Employment Contracts & You: Your Legal Obligations

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Employment contracts contain terms and conditions which both the employee and employer agree upon.

An employment contract cannot provide for less than the legal minimum set out in:

  • the National Employment Standards (NES)
  • awards, enterprise agreements or other registered agreements that may apply.

All employees are covered by the NES, regardless of whether they’ve signed a contract. A contract can’t make employees worse off than their minimum legal entitlements.

Ideally, this contract should be written rather than confirmed verbally to avoid miscommunication or misunderstandings. Contracts may also contain implied terms i.e. not misusing confidential information.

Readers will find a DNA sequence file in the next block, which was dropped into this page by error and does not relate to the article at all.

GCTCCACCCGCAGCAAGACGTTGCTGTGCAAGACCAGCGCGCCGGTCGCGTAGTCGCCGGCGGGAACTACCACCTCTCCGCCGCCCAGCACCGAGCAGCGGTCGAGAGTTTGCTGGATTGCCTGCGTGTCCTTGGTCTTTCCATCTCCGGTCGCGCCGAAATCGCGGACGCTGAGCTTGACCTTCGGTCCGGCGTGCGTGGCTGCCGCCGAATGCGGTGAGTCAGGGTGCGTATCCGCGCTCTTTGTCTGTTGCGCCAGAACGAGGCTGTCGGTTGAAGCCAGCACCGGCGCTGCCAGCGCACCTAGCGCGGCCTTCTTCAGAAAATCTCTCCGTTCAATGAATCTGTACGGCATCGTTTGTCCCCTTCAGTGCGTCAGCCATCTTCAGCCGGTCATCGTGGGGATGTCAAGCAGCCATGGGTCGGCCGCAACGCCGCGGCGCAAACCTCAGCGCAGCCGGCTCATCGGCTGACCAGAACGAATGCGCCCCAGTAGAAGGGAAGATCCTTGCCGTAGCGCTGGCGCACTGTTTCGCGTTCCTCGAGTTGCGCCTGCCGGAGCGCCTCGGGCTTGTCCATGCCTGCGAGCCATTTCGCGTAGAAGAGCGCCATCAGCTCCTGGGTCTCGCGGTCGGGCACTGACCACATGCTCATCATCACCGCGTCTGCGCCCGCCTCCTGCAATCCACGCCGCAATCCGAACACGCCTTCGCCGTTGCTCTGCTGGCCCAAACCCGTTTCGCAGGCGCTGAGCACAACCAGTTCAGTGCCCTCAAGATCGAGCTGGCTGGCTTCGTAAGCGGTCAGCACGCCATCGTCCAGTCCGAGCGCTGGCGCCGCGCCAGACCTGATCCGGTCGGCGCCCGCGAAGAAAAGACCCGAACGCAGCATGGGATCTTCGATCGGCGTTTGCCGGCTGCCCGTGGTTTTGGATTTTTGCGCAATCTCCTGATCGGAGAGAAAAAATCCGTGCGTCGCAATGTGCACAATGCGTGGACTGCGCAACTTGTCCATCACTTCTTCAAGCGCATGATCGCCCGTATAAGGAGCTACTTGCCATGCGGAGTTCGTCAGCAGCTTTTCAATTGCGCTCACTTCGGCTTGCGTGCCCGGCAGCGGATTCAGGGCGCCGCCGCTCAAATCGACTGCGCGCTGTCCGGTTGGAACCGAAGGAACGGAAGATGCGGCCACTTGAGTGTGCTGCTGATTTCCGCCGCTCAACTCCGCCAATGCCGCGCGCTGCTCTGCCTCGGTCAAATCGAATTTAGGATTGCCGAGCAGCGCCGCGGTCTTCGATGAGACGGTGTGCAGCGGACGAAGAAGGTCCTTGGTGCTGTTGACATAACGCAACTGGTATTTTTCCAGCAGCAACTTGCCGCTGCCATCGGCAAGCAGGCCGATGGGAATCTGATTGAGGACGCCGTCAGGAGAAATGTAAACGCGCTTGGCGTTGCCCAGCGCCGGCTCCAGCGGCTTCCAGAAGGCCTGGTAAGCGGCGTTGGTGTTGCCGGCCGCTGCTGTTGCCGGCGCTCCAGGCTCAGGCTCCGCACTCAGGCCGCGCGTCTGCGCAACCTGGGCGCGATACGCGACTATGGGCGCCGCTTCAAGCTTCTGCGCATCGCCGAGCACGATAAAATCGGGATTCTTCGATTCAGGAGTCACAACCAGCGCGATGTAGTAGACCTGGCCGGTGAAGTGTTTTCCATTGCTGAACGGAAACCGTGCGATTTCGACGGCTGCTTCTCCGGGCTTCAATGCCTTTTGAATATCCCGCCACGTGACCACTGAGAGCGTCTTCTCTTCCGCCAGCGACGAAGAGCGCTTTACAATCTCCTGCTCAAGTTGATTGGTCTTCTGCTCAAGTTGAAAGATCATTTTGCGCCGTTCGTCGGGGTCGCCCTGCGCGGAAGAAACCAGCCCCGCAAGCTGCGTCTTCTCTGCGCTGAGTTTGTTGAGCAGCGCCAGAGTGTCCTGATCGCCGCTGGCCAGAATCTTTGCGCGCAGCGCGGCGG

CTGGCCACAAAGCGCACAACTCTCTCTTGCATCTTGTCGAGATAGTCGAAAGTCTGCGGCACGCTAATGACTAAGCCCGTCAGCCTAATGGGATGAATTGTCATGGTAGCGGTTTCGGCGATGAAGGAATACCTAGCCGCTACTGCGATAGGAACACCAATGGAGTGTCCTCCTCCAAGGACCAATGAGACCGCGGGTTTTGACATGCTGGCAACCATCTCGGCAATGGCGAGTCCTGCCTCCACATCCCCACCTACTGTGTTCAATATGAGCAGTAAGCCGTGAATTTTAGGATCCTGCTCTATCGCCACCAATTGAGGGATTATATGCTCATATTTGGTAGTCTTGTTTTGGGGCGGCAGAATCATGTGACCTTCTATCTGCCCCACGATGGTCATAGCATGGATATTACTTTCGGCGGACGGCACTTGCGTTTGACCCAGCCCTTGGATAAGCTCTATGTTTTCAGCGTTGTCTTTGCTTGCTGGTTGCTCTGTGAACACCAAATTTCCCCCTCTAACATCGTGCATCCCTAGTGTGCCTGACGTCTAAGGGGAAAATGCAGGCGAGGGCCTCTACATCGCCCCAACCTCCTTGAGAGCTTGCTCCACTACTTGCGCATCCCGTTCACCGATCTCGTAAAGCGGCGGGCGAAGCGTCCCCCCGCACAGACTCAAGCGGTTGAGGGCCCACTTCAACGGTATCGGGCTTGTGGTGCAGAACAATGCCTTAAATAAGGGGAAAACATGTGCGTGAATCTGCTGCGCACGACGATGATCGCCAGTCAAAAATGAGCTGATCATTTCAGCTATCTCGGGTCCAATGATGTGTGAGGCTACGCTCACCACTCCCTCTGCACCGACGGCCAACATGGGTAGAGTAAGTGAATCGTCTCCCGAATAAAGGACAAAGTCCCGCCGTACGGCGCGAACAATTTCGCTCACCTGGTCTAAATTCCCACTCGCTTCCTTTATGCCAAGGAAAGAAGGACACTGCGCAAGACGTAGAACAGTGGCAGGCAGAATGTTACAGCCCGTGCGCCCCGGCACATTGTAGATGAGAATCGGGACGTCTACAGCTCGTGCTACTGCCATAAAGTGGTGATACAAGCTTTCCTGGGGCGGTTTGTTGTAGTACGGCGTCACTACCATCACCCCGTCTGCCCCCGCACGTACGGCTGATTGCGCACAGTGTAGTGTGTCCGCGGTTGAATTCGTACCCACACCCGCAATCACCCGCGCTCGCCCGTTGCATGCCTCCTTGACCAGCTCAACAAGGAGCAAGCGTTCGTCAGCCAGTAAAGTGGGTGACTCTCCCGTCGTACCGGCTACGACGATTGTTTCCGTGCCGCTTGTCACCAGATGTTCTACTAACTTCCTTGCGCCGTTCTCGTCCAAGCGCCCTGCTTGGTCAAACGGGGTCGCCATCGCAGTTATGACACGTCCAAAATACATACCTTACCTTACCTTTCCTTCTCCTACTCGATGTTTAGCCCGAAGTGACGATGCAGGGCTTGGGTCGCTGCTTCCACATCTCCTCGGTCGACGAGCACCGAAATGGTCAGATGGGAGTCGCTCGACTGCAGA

Employment contracts are also governed by legislation, which provides further information about the minimum terms required, remedies that can be utilised, and basic regulatory frameworks. The industry you are in may also have additional industry-specific requirements which are legally reinforced.

Breach of employment occurs when employers or employees fail to comply with the terms of the contract. The innocent party may be entitled to sue for the damages that have occurred due to the breach – so they can be restored. A substantial breach may also allow an immediate termination of the contract and additionally allow individuals to sue for any loss incurred.

If an employer or employee has breached a contract, it may be easier to navigate the difficult processes that need to be completed with the help of a legal advisor. This is because a breach of contract can be fairly nuanced, and information provided on websites may not be sufficient to lead the process without help from a legal professional.

The government may be able to provide free or concessional legal advice, which should be utilised as legal proceedings can often be costly.

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